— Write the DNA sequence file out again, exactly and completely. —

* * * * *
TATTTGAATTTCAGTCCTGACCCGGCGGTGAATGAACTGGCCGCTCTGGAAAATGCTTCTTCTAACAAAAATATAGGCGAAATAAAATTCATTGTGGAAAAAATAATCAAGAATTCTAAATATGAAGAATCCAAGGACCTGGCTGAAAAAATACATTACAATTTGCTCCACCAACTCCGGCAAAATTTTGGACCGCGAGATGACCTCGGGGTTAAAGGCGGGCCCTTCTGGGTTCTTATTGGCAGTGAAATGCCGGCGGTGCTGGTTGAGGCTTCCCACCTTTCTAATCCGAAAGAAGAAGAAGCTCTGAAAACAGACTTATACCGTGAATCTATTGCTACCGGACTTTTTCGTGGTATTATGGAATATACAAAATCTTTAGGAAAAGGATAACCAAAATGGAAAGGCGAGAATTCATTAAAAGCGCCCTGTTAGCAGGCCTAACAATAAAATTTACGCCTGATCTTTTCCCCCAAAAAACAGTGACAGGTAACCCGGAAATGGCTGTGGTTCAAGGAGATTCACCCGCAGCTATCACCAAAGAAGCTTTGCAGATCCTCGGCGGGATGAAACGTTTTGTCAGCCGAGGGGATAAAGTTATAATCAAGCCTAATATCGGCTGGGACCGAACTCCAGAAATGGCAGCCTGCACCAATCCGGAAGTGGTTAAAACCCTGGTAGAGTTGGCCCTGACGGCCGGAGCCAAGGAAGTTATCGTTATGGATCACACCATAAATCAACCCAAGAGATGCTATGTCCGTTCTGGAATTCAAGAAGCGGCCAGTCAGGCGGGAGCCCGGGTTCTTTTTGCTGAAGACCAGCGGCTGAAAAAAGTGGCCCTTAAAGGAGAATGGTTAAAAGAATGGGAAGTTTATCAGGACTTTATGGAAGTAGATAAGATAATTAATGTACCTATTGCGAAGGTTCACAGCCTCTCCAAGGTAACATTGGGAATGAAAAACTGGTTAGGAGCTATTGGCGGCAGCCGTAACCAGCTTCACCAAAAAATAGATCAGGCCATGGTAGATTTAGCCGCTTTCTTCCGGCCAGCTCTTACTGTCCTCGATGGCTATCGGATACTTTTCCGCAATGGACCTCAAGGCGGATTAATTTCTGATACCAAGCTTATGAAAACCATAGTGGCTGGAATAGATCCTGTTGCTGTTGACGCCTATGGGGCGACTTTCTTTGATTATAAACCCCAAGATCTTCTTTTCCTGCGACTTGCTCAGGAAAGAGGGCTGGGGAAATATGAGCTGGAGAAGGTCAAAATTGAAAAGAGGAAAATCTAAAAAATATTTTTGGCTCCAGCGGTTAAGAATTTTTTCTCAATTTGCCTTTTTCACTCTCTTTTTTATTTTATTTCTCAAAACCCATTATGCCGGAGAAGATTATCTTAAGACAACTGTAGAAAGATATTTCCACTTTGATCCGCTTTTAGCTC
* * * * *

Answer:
TATTTGAATTTCAGTCCTGACCCGGCGGTGAATGAACTGGCCGCTCTGGAAAATGCTTCTTCTAACAAAAATATAGGCGAAATAAAATTCATTGTGGAAAAAATAATCAAGAATTCTAAATATGAAGAATCCAAGGACCTGGCTGAAAAAATACATTACAATTTGCTCCACCAACTCCGGCAAAATTTTGGACCGCGAGATGACCTCGGGGTTAAAGGCGGGCCCTTCTGGGTTCTTATTGGCAGTGAAATGCCGGCGGTGCTGGTTGAGGCTTCCCACCTTTCTAATCCGAAAGAAGAAGAAGCTCTGAAAACAGACTTATACCGTGAATCTATTGCTACCGGACTTTTTCGTGGTATTATGGAATATACAAAATCTTTAGGAAAAGGATAACCAAAATGGAAAGGCGAGAATTCATTAAAAGCGCCCTGTTAGCAGGCCTAACAATAAAATTTACGCCTGATCTTTTCCCCCAAAAAACAGTGACAGGTAACCCGGAAATGGCTGTGGTTCAAGGAGATTCACCCGCAGCTATCACCAAAGAAGCTTTGCAGATCCTCGGCGGGATGAAACGTTTTGTCAGCCGAGGGGATAAAGTTATAATCAAGCCTAATATCGGCTGGGACCGAACTCCAGAAATGGCAGCCTGCACCAATCCGGAAGTGGTTAAAACCCTGGTAGAGTTGGCCCTGACGGCCGGAGCCAAGGAAGTTATCGTTATGGATCACACCATAAATCAACCCAAGAGATGCTATGTCCGTTCTGGAATTCAAGAAGCGGCCAGTCAGGCGGGAGCCCGGGTTCTTTTTGCTGAAGACCAGCGGCTGAAAAAAGTGGCCCTTAAAGGAGAATGGTTAAAAGAATGGGAAGTTTATCAGGACTTTATGGAAGTAGATAAGATAATTAATGTACCTATTGCGAAGGTTCACAGCCTCTCCAAGGTAACATTGGGAATGAAAAACTGGTTAGGAGCTATTGGCGGCAGCCGTAACCAGCTTCACCAAAAAATAGATCAGGCCATGGTAGATTTAGCCGCTTTCTTCCGGCCAGCTCTTACTGTCCTCGATGGCTATCGGATACTTTTCCGCAATGGACCTCAAGGCGGATTAATTTCTGATACCAAGCTTATGAAAACCATAGTGGCTGGAATAGATCCTGTTGCTGTTGACGCCTATGGGGCGACTTTCTTTGATTATAAACCCCAAGATCTTCTTTTCCTGCGACTTGCTCAGGAAAGAGGGCTGGGGAAATATGAGCTGGAGAAGGTCAAAATTGAAAAGAGGAAAATCTAAAAAATATTTTTGGCTCCAGCGGTTAAGAATTTTTTCTCAATTTGCCTTTTTCACTCTCTTTTTTATTTTATTTCTCAAAACCCATTATGCCGGAGAAGATTATCTTAAGACAACTGTAGAAAGATATTTCCACTTTGATCCGCTTTTAGCTC